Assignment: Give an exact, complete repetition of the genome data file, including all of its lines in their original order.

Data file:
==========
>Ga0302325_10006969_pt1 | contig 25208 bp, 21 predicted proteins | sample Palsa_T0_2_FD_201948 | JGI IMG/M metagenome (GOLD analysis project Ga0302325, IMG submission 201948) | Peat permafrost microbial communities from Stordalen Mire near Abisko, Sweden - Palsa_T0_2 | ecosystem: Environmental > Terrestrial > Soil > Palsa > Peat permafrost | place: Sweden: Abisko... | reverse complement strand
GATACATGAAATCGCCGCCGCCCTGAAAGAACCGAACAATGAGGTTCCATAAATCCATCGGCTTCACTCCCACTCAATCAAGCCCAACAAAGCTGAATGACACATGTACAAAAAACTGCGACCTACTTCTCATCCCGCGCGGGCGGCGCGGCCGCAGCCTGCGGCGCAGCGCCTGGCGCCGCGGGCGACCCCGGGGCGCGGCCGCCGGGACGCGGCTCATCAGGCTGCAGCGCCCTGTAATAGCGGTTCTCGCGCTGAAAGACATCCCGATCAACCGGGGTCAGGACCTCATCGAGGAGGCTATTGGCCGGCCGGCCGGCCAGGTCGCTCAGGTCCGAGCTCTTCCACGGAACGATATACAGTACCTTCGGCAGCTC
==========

>Ga0302325_10006969_pt1 | contig 25208 bp, 21 predicted proteins | sample Palsa_T0_2_FD_201948 | JGI IMG/M metagenome (GOLD analysis project Ga0302325, IMG submission 201948) | Peat permafrost microbial communities from Stordalen Mire near Abisko, Sweden - Palsa_T0_2 | ecosystem: Environmental > Terrestrial > Soil > Palsa > Peat permafrost | place: Sweden: Abisko... | reverse complement strand
GATACATGAAATCGCCGCCGCCCTGAAAGAACCGAACAATGAGGTTCCATAAATCCATCGGCTTCACTCCCACTCAATCAAGCCCAACAAAGCTGAATGACACATGTACAAAAAACTGCGACCTACTTCTCATCCCGCGCGGGCGGCGCGGCCGCAGCCTGCGGCGCAGCGCCTGGCGCCGCGGGCGACCCCGGGGCGCGGCCGCCGGGACGCGGCTCATCAGGCTGCAGCGCCCTGTAATAGCGGTTCTCGCGCTGAAAGACATCCCGATCAACCGGGGTCAGGACCTCATCGAGGAGGCTATTGGCCGGCCGGCCGGCCAGGTCGCTCAGGTCCGAGCTCTTCCACGGAACGATATACAGTACCTTCGGCAGCTC